it would almost be caricature to call his " leisure " to study. "It shames us yet," says Mr. Morrison, "to read of his
passion for study that no broken weeks and no scarcity of books could quench. He struggled through the Psalms in Hebrew. He set himself to master French from a paper of roles lent by a neighbouring tutor. With little help from any ' summa ' or commentary he faced some of the stiffest questions in theology, and answered them with a surprising depth and fulness." And it is characteristic of Boston that he died preparing a book—it was published after his death under the title of Tractatus Stigmologieus—to prove that Hebrew accents are divine and the true key to the genuine sense of Scripture !
Boston's life was altogether subjective. He was absolutely what every Scotsman is theoretically,—a conscience-wor- shipper. One can readily, therefore, understand Stevenson's very real attachment to him. He also was a conscience- worshipper to the " golden art" of perfect phrase-making. Stevenson was often in agony as to a word; Boston seems to have been perpetually torturing himself as to whether be had not in anything whatsoever that he did been guilty of self-seeking, or, at the least, of inadequate consultation with the Almighty. It is hardly necessary to say that he was an affectionate husband and father. Yet it is thus that he speaks of the events that led to his marriage :- " Though I made choice of a most worthy woman, I was after- wards obliged to confess before God my sin in that I had not been at more pains to know His mind in the matter before I had proposed it. And howbeit I did frequently that summer lay it before the Lord, and consider it, yet I can never forgive myself, though I hope my God hath forgiven me, that I did not set some time or times apart for fasting and prayer for that end before I made the proposal. But God did chastise my rashness, partly by my finding that process very entangling to me in my vagrant circumstances, partly by suffering perplexing scruples to rise in my mind about it; while yet He did, in the issue of them, convincingly shew the matter to be of Himself, and bound it on my conscience as duty ; which cleared, my difficulty was not to get love to her but rather to bound it."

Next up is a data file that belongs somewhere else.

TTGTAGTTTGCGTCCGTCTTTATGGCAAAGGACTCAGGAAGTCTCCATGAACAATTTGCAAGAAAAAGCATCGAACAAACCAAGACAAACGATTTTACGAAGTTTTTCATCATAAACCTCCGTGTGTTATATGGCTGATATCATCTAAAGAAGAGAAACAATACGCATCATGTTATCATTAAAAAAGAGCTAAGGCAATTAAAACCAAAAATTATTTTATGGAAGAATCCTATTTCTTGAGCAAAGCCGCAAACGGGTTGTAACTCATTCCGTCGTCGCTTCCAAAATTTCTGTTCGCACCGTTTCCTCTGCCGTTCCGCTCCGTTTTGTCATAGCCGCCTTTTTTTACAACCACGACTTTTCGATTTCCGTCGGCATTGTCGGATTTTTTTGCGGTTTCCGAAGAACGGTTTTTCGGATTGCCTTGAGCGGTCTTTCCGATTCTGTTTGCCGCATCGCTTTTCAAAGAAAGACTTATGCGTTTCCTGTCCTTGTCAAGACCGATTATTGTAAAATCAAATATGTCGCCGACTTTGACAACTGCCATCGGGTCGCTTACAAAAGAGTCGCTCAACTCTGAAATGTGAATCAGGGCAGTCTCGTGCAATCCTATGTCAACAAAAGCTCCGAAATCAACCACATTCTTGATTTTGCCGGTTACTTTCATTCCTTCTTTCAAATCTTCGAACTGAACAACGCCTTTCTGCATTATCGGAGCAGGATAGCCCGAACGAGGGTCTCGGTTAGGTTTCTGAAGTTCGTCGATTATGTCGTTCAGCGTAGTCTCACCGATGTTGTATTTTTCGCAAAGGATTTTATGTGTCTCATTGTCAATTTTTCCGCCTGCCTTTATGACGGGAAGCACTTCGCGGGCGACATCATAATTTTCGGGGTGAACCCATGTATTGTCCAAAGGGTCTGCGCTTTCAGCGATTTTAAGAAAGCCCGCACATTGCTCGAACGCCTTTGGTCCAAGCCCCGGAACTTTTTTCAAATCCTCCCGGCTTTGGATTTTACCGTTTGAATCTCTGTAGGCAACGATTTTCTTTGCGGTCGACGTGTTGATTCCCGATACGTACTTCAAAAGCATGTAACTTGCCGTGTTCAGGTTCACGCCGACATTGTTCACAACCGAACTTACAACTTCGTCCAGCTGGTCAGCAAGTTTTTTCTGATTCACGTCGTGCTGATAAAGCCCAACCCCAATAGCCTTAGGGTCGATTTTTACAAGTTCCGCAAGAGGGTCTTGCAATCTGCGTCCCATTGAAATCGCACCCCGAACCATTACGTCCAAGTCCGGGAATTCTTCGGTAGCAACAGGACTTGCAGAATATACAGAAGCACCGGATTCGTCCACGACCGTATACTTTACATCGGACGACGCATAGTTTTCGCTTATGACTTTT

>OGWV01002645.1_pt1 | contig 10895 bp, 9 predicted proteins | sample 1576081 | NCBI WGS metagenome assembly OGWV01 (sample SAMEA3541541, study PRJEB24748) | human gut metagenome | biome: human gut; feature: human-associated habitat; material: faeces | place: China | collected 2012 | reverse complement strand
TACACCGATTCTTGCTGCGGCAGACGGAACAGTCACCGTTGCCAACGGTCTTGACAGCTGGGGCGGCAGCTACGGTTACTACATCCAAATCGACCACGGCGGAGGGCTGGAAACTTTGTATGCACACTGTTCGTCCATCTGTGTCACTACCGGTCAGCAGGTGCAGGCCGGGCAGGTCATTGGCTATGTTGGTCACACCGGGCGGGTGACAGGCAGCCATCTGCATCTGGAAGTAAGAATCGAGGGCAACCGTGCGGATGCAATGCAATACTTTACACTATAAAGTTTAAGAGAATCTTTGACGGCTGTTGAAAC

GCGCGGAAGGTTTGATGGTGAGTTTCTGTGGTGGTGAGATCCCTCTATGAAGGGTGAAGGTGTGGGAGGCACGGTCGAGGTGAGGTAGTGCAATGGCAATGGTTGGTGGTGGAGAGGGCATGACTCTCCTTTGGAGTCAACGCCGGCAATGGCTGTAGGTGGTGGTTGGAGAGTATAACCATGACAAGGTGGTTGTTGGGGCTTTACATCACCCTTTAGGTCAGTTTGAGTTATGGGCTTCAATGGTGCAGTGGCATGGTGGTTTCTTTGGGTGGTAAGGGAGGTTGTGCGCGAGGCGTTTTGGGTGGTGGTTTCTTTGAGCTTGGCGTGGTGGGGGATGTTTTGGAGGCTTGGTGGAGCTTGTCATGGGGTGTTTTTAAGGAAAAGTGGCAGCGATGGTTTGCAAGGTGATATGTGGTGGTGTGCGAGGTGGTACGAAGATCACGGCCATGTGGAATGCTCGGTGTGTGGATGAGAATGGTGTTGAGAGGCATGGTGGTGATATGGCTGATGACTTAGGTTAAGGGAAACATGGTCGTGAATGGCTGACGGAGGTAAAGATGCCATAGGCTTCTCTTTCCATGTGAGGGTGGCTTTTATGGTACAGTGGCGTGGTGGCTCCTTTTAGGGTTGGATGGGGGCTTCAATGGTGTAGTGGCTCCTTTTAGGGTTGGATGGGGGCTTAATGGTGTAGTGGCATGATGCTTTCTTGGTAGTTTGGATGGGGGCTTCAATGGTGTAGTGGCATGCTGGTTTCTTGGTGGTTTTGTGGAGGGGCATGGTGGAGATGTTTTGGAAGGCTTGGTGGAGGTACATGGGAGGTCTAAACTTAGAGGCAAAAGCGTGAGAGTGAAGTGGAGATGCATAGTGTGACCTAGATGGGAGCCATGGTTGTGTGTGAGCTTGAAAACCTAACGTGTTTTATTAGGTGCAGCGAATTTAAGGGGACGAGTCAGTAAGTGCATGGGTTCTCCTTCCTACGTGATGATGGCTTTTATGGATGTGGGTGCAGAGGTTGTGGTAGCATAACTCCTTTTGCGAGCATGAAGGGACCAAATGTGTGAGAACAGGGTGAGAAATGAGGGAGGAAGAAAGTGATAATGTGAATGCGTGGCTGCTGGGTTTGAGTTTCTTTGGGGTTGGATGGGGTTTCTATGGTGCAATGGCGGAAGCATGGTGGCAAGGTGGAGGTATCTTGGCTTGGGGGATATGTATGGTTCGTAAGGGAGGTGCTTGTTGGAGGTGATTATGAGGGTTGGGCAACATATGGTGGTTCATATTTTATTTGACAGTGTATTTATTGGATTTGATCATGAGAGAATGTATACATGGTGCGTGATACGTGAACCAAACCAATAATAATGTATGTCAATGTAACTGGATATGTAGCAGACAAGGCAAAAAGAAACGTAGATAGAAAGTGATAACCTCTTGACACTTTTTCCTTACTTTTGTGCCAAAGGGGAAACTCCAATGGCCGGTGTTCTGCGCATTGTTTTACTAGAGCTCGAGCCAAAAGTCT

In "not to get love to her but rather to bound it" we have the master of phrase-making in the Stevensonian sense. And
when his first child was born " with a double hare-lip, whereby she was rendered incapable of sucking," he testifies: "My heart was struck like a bird shot and falling from a tree."
Again: " In that dear child's case, I had a singular experience of tender love melted down in pity ; as considering her teeth set on edge through the parents eating of the sour grape." That child died ; its mother was bed-ridden with an ailment
which was much more of the mind than of the body. But his faith and his power of expressing that faith in perfectly adequate phrase remain :—" Being now in a near view of the Sacrament, my wails are many; air. Davidson's frailty con-
tinned; the life of my wife seeming to hang more in doubt than for some time before; and withal Satan has given a broadside in the parish. A couple of fornicators appear
before the congregation next Lord's Day, being the Sabbath immediately before the Sacrament." Boston was a careful
student, and an admirable exponent of his own weaknesses as well as habits. " I studied my sermons with the pen in my hand, my matter coming to me as I wrote, and the bread itcreasing in the breaking of it ; if at any time I walked, it was occasioned by my sticking." But we have said enough to show that Boston was a very remarkable man, and a still more remarkable writer. His Memoirs, if read carefully and
in instalments—thus only can such a book as this be under- stood—will be, to the majority of English readers at all events, a mine of both intellectual and moral wealth.